Like you, I don’t invest too much grist into how someone asks a question. The language is plainly not all there yet. It’s not their fault. And, although we also live in a liberal area, that does not mean that everyone we come in contact with has ever known a gay or lesbian couple, and with kids, no less. I don’t like to assume anything.

    You made a difference. We chip away at pre-conceptions and that’s how things change. It’s not the big things. It’s the little conversations, the time spent, the smile that really make a difference.

    But, you knew that already, didn’t you?

  2. Hey there! Decided to come on over and visit and was not disappointed!

    Thanks for sharing your take on the “real mom” question that will face all of us who adopt. I like hearing how different people answer the question, and it sounded like you not only handled it well, but I think that they “got it” as well as they could in that immediate moment. And I bet they keep “getting it” as they continue to process the info, like we all, (hopefully) do.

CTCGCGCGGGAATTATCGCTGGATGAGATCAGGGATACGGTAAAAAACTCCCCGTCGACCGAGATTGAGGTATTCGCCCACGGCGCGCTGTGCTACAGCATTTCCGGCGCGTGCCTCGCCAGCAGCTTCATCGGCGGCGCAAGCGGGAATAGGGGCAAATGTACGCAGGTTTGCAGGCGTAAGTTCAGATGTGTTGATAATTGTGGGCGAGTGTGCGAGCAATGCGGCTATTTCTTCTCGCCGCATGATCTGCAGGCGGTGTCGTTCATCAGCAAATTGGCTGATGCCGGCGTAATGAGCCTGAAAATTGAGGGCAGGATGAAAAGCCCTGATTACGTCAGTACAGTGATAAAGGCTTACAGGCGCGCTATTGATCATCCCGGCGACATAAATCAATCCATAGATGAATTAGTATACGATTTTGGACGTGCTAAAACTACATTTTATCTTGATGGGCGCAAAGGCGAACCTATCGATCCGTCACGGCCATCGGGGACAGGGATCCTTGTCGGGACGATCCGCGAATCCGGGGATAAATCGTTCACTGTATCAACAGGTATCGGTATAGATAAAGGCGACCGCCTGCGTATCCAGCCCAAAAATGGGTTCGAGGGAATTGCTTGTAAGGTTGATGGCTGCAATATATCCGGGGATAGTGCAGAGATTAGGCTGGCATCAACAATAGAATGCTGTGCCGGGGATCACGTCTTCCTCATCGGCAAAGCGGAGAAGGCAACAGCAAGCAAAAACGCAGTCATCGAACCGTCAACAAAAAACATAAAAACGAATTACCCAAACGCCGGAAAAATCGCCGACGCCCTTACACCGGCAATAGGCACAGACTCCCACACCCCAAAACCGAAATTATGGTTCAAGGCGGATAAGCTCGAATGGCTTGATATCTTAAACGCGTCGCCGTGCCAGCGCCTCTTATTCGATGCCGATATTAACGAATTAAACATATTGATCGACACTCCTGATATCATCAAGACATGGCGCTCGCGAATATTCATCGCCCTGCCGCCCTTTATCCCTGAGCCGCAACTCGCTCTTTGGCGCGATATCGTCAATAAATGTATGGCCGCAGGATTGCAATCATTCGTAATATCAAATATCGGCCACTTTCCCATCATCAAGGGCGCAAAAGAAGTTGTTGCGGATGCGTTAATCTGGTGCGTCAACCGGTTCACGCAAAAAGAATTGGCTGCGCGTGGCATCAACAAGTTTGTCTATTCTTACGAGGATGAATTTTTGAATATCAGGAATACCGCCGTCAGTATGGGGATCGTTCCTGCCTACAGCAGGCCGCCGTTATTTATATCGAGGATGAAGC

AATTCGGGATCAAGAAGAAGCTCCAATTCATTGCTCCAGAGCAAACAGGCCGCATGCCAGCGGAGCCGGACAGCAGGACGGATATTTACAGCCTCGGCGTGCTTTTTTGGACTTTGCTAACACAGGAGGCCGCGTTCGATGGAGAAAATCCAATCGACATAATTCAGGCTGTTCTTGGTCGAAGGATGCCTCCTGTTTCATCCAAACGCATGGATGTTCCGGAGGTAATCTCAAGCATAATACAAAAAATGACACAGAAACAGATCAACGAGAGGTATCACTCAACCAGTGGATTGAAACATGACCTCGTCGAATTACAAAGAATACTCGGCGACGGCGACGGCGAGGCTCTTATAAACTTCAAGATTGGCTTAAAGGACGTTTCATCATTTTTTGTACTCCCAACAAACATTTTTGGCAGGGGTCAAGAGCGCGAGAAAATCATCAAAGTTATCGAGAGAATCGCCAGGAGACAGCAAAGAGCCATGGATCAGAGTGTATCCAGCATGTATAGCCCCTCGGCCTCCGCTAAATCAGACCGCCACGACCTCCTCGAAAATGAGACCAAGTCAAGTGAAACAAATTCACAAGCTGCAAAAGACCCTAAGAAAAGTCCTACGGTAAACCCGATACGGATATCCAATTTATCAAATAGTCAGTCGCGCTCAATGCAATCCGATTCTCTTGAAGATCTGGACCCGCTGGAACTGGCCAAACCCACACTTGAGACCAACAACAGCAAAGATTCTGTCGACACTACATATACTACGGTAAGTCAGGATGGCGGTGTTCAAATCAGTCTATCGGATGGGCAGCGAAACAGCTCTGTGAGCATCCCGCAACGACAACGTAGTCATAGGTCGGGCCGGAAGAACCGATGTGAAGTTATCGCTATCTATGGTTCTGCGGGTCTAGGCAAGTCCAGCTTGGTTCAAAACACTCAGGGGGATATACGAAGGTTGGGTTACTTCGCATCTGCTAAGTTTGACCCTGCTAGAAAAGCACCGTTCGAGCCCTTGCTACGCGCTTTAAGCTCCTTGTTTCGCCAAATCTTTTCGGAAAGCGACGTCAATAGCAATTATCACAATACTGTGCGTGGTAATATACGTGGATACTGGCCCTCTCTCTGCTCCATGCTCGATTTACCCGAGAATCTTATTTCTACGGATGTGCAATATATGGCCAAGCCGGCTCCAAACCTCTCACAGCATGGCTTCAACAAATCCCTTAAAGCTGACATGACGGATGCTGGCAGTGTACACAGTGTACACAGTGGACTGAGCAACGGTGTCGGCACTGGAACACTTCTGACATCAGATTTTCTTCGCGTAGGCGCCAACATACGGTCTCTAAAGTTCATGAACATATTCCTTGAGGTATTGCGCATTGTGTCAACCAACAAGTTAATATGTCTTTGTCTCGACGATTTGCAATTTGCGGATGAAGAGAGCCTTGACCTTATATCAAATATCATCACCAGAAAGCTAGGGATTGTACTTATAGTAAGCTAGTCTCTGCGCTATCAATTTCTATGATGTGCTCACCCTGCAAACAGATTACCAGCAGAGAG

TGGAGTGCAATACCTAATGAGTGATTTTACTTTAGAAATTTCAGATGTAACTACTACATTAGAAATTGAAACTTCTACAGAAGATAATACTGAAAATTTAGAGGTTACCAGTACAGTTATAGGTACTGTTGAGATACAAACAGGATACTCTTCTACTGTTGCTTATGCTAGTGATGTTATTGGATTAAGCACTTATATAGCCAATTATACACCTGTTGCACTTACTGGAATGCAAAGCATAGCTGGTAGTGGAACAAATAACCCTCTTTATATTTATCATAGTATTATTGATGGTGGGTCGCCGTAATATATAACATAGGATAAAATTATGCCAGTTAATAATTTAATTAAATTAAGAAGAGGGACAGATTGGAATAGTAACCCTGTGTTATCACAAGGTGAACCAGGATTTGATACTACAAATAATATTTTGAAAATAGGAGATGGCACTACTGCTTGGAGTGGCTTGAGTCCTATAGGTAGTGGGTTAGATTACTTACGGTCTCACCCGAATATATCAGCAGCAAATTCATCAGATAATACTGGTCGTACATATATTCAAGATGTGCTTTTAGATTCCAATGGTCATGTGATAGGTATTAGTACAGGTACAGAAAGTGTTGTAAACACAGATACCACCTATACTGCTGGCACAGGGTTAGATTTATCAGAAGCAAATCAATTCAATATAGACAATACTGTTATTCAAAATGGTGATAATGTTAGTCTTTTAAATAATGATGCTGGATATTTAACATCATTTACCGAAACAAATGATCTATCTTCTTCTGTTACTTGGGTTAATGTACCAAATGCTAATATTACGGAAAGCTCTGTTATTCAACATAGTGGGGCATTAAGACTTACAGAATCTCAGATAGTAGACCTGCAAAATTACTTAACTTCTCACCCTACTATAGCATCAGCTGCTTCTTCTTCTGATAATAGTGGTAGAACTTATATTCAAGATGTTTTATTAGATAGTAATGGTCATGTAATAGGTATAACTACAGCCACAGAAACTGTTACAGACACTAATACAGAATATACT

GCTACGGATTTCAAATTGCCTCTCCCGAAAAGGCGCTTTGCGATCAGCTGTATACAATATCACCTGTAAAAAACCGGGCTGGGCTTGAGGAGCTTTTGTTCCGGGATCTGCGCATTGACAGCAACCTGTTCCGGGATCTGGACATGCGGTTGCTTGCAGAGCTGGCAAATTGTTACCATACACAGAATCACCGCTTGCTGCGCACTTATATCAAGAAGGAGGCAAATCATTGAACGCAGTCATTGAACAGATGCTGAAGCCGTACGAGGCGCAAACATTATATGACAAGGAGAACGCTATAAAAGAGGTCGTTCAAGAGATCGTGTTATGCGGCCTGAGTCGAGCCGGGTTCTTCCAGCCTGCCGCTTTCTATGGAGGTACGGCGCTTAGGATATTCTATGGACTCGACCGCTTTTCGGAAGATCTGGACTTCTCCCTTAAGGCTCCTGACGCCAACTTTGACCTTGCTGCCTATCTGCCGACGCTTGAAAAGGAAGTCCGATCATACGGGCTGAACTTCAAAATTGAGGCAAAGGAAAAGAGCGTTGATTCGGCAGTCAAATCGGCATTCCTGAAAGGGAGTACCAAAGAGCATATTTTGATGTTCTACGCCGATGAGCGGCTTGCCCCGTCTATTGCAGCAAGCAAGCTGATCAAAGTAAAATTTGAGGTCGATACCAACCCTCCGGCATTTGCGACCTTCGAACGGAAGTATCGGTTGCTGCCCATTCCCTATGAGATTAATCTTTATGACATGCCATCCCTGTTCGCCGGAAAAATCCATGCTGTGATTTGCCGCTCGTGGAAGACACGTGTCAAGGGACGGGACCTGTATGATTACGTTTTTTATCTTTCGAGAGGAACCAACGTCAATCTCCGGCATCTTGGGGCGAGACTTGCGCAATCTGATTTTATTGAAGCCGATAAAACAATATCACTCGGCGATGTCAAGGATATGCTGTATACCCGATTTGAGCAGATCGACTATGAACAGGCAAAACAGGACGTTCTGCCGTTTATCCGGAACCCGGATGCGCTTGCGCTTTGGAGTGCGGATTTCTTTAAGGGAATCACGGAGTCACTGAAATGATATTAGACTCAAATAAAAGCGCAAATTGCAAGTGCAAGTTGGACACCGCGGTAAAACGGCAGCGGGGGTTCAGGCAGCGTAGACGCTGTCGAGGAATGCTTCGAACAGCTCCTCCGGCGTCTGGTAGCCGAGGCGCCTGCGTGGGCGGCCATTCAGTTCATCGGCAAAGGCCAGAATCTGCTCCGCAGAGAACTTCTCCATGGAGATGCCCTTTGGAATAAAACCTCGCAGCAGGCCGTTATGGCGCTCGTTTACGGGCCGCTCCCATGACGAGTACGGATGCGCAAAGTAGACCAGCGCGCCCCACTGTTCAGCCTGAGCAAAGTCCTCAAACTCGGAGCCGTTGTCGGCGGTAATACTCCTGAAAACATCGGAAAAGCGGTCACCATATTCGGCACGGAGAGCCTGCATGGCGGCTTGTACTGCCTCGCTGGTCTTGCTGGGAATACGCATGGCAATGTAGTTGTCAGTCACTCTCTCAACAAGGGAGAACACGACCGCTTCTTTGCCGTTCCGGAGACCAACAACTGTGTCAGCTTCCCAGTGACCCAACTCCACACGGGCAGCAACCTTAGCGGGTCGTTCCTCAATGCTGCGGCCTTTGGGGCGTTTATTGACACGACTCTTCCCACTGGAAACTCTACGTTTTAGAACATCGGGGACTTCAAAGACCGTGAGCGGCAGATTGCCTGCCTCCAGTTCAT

thanks!

    e

  3. I often wonder this myself, if I were in that situation. I think once we have a child I will mellow out, I probably would have went on a long tyrant rant that would not have accomplished anything. We as a society are so hung on to the meanings of words, etc., really it takes more than an egg and a sperm to be a parent, mom, dad, whatever, but most fail to realize until you point it out to them. Friends, of ours, Ann and Cindy, have two little ones, they’re both in their early 40’s, they often get asked the question, which one is the mother, they both respond that they both are and it’s left at that. I don’t know how I will respond, as I will carry my partner’s egg, she’s black I am white, we’re using a white donor too. It should make for an interesting environment.
    It’s Christy btw, the one that is thinking of using Dr. Sacks.

  4. I think that’s a great answer. And I’m impressed that you came up with it on the fly.